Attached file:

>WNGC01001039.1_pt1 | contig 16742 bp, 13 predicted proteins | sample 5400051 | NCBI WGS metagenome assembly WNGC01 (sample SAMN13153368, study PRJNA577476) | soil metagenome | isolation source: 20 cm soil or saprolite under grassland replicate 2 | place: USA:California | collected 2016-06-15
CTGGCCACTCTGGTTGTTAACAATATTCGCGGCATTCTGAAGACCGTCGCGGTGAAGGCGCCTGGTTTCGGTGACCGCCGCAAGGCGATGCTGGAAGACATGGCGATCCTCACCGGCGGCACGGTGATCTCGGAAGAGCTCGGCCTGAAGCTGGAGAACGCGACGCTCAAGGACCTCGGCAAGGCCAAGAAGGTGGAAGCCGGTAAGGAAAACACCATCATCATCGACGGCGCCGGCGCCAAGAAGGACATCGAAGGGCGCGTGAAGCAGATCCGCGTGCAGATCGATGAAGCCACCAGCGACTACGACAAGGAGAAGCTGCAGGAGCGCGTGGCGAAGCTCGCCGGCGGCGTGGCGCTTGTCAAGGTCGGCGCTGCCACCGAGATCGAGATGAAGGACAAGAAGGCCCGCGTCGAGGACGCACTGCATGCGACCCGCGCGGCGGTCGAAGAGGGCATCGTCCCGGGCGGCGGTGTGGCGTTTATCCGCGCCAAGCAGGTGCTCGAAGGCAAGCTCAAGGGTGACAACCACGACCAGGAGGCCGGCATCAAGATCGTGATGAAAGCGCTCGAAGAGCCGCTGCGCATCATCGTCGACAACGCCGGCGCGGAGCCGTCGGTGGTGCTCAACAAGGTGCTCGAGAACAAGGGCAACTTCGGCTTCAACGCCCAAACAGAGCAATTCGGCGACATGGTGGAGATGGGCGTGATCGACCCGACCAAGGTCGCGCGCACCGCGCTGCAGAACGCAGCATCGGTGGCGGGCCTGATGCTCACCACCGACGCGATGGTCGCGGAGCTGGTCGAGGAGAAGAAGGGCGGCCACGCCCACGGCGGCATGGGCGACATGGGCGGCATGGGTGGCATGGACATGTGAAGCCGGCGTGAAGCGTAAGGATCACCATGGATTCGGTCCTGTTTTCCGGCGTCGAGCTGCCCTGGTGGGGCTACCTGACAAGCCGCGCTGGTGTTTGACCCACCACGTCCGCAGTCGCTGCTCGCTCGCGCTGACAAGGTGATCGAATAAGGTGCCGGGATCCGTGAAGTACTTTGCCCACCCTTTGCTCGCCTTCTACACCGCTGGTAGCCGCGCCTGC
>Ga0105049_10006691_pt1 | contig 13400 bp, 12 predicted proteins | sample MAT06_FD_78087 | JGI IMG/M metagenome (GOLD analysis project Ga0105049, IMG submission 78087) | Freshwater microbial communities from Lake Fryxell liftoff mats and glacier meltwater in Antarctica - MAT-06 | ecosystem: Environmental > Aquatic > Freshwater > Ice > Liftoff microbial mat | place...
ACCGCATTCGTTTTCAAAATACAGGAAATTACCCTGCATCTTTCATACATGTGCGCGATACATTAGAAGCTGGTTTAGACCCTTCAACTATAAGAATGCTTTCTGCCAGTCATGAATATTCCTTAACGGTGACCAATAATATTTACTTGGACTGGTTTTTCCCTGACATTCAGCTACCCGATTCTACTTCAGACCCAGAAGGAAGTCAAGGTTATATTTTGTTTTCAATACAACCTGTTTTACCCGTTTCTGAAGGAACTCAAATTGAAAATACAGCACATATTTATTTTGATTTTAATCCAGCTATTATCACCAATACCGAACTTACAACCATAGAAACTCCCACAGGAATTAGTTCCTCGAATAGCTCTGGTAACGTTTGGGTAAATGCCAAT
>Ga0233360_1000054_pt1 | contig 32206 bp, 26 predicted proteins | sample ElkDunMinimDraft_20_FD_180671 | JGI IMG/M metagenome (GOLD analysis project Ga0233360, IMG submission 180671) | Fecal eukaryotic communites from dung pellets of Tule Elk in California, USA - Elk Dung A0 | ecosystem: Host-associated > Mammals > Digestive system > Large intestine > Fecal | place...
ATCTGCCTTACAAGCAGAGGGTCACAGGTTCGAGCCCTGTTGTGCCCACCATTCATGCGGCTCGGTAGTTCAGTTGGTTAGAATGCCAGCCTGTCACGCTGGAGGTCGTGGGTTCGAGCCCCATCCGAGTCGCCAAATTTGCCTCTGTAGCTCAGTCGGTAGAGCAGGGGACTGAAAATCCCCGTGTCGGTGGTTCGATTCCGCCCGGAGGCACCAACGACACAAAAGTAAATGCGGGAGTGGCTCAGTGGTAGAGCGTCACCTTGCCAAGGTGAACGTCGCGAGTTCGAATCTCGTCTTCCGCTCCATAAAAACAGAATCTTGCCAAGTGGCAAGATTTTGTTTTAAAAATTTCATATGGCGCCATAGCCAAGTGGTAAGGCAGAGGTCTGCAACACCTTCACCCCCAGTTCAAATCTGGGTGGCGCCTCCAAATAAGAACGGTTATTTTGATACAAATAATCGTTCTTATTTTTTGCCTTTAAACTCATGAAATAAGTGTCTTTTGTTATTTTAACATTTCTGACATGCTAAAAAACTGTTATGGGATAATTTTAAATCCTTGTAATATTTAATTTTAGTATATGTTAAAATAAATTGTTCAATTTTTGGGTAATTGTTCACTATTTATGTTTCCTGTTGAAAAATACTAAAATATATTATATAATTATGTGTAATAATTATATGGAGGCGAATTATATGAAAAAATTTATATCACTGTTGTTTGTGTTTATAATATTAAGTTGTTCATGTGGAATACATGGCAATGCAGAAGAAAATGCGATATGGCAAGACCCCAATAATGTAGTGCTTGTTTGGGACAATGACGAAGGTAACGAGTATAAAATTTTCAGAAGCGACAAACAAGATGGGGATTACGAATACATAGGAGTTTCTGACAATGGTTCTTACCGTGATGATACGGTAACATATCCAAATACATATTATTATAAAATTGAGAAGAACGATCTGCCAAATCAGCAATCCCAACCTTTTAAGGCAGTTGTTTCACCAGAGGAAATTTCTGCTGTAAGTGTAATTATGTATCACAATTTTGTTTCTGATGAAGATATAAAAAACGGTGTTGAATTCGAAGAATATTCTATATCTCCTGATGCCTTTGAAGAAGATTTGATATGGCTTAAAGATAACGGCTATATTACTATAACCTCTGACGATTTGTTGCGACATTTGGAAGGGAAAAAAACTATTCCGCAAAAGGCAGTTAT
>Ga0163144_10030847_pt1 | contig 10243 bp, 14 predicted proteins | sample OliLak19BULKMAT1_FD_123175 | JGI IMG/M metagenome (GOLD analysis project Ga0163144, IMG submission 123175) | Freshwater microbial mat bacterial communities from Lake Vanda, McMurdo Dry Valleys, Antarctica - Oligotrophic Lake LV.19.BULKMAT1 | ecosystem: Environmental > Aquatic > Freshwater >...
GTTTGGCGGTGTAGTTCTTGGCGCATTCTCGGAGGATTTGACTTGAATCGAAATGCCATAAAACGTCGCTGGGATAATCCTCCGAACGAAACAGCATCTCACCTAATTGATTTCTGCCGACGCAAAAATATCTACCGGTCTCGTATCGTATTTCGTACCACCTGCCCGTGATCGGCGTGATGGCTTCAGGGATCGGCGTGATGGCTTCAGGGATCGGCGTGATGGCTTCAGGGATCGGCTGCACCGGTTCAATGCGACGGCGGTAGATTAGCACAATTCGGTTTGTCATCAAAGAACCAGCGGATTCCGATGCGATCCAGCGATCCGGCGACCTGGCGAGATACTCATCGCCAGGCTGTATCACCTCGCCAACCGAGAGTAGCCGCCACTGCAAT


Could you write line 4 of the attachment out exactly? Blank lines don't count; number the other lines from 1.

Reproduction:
ACCGCATTCGTTTTCAAAATACAGGAAATTACCCTGCATCTTTCATACATGTGCGCGATACATTAGAAGCTGGTTTAGACCCTTCAACTATAAGAATGCTTTCTGCCAGTCATGAATATTCCTTAACGGTGACCAATAATATTTACTTGGACTGGTTTTTCCCTGACATTCAGCTACCCGATTCTACTTCAGACCCAGAAGGAAGTCAAGGTTATATTTTGTTTTCAATACAACCTGTTTTACCCGTTTCTGAAGGAACTCAAATTGAAAATACAGCACATATTTATTTTGATTTTAATCCAGCTATTATCACCAATACCGAACTTACAACCATAGAAACTCCCACAGGAATTAGTTCCTCGAATAGCTCTGGTAACGTTTGGGTAAATGCCAAT